Aging Skin Issues

As skin ages, it changes, becoming dryer, rougher and more wrinkled. The rate of these changes is determined by several factors, including environment, health and genetics. The National Institutes of Health (NIH) states that sun exposure plays the greatest role in skin aging. Smoking and certain medical conditions, such as diabetes, kidney disease, thyroid problems and poor circulation, also contribute to the aging process, according to the American Geriatric Society (AGS).

Sagging and Wrinkling

Sagging skin and wrinkles on the face and body are a natural part of aging. The Milton S. Hershey Medical Center states that these skin changes occur when collagen and elastin, two components of the skin’s connective tissue, weaken and reduce the skin’s elasticity and strength. This weakening, when combined with the effects of gravity, results in sagging and wrinkling. Sun exposure and smoking hasten weakening of the skin’s connective tissues. The New Zealand Dermatological Society states that smokers have more wrinkles and fine lines than nonsmokers in the same age group.


While dry skin affects people of all ages, it is more common in older people. Dry, rough, scaly skin is more common in winter due to low environmental humidity, according to the AGS, and is made worse by hot water, frequent washing and improper skin care. The NIH states that dry skin becomes worse with age because the sebaceous glands produce less oil over time. This change is especially pronounced in women. Dry skin in older people is most common on the legs and may cause severe itching.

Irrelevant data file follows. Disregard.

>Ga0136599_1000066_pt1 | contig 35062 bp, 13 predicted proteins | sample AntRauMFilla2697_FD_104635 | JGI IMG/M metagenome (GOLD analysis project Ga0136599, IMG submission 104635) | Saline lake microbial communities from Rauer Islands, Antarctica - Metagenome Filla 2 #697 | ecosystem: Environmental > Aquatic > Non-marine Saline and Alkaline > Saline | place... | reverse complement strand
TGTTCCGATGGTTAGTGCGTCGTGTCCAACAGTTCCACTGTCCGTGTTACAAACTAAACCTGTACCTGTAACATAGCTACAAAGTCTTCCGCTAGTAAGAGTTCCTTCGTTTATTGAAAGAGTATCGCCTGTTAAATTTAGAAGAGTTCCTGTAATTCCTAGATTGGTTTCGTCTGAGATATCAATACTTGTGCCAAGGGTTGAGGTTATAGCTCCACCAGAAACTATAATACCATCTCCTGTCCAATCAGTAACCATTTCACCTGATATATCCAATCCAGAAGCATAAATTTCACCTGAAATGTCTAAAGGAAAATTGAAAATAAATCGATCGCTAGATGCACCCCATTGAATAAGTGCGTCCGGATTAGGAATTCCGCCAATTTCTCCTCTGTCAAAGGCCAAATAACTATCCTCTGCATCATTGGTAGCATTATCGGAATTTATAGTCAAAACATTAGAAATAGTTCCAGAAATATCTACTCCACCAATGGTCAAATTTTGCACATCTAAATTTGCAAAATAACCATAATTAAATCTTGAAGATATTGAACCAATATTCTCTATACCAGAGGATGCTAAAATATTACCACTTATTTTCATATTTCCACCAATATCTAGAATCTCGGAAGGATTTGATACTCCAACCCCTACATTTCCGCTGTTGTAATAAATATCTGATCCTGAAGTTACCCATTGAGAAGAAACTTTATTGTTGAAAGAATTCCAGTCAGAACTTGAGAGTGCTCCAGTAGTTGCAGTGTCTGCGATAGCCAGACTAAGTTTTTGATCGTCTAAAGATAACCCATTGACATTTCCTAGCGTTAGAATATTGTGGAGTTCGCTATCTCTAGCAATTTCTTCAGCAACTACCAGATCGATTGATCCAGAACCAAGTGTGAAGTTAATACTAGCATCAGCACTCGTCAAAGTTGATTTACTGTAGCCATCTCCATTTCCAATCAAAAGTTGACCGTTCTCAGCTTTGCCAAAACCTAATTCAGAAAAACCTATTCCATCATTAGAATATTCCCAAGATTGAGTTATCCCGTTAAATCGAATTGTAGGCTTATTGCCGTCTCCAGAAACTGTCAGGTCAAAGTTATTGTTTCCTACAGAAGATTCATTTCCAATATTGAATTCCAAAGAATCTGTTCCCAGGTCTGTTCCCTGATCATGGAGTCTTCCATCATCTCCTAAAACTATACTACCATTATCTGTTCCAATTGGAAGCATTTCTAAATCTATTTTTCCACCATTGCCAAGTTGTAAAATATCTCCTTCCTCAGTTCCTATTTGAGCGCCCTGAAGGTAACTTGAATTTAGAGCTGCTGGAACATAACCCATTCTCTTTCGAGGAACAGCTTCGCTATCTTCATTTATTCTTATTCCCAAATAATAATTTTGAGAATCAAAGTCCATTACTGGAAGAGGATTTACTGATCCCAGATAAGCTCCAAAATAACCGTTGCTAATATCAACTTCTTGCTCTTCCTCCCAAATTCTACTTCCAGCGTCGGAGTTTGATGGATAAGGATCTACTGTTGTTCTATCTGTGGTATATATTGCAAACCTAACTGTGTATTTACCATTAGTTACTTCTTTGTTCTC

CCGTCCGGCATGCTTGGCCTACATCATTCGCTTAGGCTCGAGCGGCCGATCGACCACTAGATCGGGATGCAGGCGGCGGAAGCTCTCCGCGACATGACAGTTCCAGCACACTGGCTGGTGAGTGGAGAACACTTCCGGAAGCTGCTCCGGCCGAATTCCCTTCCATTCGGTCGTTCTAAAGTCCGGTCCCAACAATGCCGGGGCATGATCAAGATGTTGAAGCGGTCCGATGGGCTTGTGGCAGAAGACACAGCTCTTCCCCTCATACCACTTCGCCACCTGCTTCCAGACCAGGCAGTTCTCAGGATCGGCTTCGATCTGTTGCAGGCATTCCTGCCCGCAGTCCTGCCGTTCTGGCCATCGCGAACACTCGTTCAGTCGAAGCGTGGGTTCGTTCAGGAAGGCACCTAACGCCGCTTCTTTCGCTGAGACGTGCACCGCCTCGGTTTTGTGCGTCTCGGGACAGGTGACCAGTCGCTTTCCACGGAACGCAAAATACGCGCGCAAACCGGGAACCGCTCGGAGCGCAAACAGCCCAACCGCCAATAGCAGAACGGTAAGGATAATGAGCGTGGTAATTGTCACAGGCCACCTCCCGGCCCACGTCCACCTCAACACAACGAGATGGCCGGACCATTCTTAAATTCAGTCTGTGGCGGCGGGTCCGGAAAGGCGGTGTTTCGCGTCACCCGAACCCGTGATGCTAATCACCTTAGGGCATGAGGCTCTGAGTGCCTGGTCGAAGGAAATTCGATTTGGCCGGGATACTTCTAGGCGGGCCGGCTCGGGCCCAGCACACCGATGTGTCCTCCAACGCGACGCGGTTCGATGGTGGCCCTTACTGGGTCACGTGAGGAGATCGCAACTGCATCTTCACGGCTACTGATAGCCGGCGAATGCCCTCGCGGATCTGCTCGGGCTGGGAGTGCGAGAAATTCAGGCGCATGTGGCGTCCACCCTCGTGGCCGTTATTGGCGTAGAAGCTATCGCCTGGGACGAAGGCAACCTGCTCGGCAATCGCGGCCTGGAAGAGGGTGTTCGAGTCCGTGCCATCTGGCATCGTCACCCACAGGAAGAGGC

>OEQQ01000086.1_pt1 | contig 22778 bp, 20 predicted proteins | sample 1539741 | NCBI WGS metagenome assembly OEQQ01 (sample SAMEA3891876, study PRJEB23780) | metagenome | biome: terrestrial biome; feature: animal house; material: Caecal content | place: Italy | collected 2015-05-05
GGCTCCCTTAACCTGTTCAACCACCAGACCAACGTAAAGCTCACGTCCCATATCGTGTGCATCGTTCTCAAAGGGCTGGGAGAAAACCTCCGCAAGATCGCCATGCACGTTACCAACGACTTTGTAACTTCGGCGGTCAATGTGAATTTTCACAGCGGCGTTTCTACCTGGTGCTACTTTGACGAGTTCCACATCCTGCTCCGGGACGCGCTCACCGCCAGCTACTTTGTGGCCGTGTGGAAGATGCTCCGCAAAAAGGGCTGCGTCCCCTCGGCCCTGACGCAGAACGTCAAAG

Older people are more prone to blotchy pigmentation and skin discoloration than younger adults. The New Zealand Dermatological Society states the freckles, solar lentigines and white marks are more common in seniors than in other age groups. Older skin is also more likely to bruise and may appear flushed or splotchy due to dilated or broken blood vessels just beneath the surface of the skin.

Lesions and Growths

Warts, skin tags and other benign blemishes are more common in older people, according to the National Institutes of Health. Older adults are also prone to cherry angiomas, shingles and warty lesions called seborrheic keratoses. Another age-related condition, bullous pemphigoid, causes large blisters to develop on the skin. This condition is most common in people in their 60s and 70s, according to the AGS. Skin cancer rates also increase with age, as UV radiation from the sun causes genetic changes to the skin’s DNA over time, according to the New Zealand Dermatological Society. In fact, men over the age of 50 years are at greatest risk for melanoma, a potentially fatal type of skin cancer, according to the American Academy of Dermatology (AAD).

Other Aging Skin Issues

Other skin issues related to increasing age include varicose veins, thinning skin and intertrigo. Varicose veins are enlarged and twisted veins in the legs. They are rarely dangerous, but may itch and ache, according to the AAD. When the protective layer of fat beneath the skin decreases with age, the skin becomes thinner, paler, and more translucent. The New Zealand Dermatological Society states that thin skin is more prone to tearing and blistering. Intertrigo, or discoloration and inflammation in the folds of the skin, is most common in older people who are obese or diabetic. This condition increases the risk of bacterial and fungal infections. Psoriasis is also more common in those over the age of 50 years, according to the AGS.